We live in a very fickle society, and many things we hold dear one day we have no problem parting ways with the next. We swap our phones, move on to other jobs, flip our homes, and even trade in our cars often times without the slightest regret.
We call it “upgrading” and we are modern masters.
Sometimes, however, we don’t the ability to move up. Sometimes life deals us a bad hand and we lose the very thing that comforted us the most. Sometimes we have to pull out the duct tape, bubble gum, toothpicks, and screwdrivers and do our best MacGuyver impression. Sometimes, like David Price said, we gotta have faith.
That’s not to say the 2010 Rays were perfect. They had their faults. Scoring runs was a problem – calls to “Get The Man In” were often drowned out by loud collective groans whenever a Rays player struck out looking. They had an unsettled motley crew behind the plate – Shoppach couldn’t hit, Jaso couldn’t quite catch, and Navarro couldn’t keep his hands out of the donut box. And finally, at the end of the season, they faced the buzzsaw known as Cliff Lee two too many times.
But they did win 97 games and the American League East. And Cliff Lee is now in Philadelphia.
As pitchers and catchers start whipping around the cowhide (baseballs went from horsehide to cowhide in 1974, by the way) and the position players start arriving at Port Charlotte like secret agents in a Mission Impossible movie, Rays fans stand at the proverbial fork in the road. Will they root wholeheartedly for this assorted band of newcomers – some of whom they still don’t know by name? Or will they accept the uninformed generalization that marquee names, big contracts, and all-star jerseys win championships?
Those of little faith think the mountain is too high. They cower in the symbolization of Carl Crawford and Rafael Soriano signing with division rivals. They look at the no-name bullpen with derision. They miss the hustle, grit, and “most valuableness” of Jason Bartlett. They assume the signing of Johnny Damon and Manny Ramirez was strictly to sell jerseys, or better yet to invoke memories of the Hit Show. For them, competing for the division is only a pipe dream, and the youth of Baltimore and the shrewd dealings of Toronto mean the Rays will soon resume their familiar role as cellar-dwellers. These faithless masses may have been at Fan Fest, but they are waiting until June to visit regularly.
On the other side of the aisle are the hardcore Rays disciples. They believe every word of the Book of Friedman, recite the Psalms of Sternberg, and buy into the Bible of Silverman. They crucify non-believers and think any past success, no matter how obscure, indicates future superstardom when plugged into the Maddon Machine. They adhere to the philosophy that success and domination are guaranteed, no matter what moves peers or competitors make. Their cowbell is always perfectly tuned and they have their hat, jersey, and even their Rays socks picked out for Opening Day.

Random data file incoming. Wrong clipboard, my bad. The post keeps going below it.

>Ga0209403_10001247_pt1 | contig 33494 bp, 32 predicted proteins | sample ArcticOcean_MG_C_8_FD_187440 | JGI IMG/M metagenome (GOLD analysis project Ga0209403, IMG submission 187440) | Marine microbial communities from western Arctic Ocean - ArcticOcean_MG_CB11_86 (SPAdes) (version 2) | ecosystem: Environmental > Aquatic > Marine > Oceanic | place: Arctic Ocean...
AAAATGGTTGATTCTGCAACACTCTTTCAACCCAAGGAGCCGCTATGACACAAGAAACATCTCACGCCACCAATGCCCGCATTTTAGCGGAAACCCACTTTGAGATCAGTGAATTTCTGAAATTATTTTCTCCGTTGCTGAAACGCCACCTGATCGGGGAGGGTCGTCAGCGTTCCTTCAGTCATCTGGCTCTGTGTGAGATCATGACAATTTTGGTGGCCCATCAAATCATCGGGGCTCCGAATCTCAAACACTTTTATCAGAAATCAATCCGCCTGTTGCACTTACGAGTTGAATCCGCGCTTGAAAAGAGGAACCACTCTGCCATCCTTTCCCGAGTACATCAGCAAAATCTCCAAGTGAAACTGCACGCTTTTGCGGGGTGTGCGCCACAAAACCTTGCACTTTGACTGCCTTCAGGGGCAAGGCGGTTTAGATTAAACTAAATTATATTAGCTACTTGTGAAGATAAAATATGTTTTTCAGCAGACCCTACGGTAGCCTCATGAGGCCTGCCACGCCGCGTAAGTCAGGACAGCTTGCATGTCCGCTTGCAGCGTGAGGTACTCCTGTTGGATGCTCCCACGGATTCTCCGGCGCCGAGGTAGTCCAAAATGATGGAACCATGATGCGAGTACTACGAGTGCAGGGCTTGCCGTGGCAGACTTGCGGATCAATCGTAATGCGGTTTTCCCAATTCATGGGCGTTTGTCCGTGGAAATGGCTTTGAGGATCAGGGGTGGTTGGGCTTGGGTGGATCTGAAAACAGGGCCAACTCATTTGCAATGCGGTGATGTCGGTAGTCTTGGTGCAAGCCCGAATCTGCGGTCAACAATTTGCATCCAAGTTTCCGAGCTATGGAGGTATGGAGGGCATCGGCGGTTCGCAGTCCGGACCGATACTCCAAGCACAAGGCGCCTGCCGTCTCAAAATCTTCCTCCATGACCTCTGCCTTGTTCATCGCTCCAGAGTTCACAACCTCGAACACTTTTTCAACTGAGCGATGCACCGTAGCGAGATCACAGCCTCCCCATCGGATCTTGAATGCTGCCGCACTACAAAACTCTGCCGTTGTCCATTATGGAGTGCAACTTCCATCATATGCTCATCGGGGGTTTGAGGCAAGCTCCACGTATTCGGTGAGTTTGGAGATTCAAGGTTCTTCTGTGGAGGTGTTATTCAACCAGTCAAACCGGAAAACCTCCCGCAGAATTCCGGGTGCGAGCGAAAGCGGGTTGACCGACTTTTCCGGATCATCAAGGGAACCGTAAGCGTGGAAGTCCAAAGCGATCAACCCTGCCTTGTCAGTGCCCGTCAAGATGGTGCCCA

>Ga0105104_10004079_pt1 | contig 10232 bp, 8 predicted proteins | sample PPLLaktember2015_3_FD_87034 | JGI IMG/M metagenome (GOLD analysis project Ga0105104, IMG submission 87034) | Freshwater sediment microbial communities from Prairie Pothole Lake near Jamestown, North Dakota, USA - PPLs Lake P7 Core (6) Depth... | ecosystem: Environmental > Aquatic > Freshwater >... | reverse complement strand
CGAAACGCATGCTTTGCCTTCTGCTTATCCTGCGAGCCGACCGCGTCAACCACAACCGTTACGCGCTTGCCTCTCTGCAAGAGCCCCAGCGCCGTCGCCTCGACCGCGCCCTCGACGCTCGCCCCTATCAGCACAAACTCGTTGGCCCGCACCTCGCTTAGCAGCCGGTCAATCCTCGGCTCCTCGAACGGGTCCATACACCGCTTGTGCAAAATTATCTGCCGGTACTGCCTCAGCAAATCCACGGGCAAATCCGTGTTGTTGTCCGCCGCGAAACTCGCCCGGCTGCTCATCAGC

In the middle are the realists. They believe, but have their questions. They know David Price and Evan Longoria are still superstars, but they are not sure James Shields can stop giving up homeruns. They know Matt Joyce and Sean Rodriguez should get better with age, but they are not sure which Ben Zobrist is appearing this year. They are excited to watch Desmond Jennings, unsure about Dan Johnson, and have accepted the fact that BJ Upton is, well, BJ Upton. And even though they like Kyle Farnsworth, his attitude, and his mad fighting skills, they have no idea who or what a Joel Peralta is.
Realists will be at the Tropicana Field, economy permitting, but don’t be surprised if their visits are directly proportional to the Rays proximity to first place, or at least the wildcard. Come a disappointing August, they would rather watch the Rays from the comfort of their living rooms and send their love and admiration from a far.
No matter how much or how little faith Rays fans have, there is no doubt this season will be among the top five in Rays history – you still remember how bad they were, right? Barring an absolute cataclysmic catastrophe, there is no way the 2011 Rays will lose 100 games. They did not switch personnel with the Pittsburgh Pirates. As Rays fans, it is inherent that we come to terms with basic baseball economics more so than any other fanbase. We have a stadium we don’t like, a team payroll smaller than the combined annual salary of one of our competitor’s infield, and a bullpen full of guys wearing “Hi, My Name Is” stickers.
Rooting for the Rays in 2011 may not be easy. It very well could be painful. On the other hand, it could be another magical summer. But these are the times that try the mettle of fandom, when the bandwagon is mostly empty. It is the time when every baseball fan gets goose bumps, whether they believe in process or predestiny, intelligence or intangibles, mathematical spreadsheets or managerial subconscious. It’s time for fans to walk with faith, knowing well that that very faith may have to carry them through the year.
But best of all, it’s time for baseball fans to ease away from the heat of the hot stove and bask in the warm sunshine of spring baseball.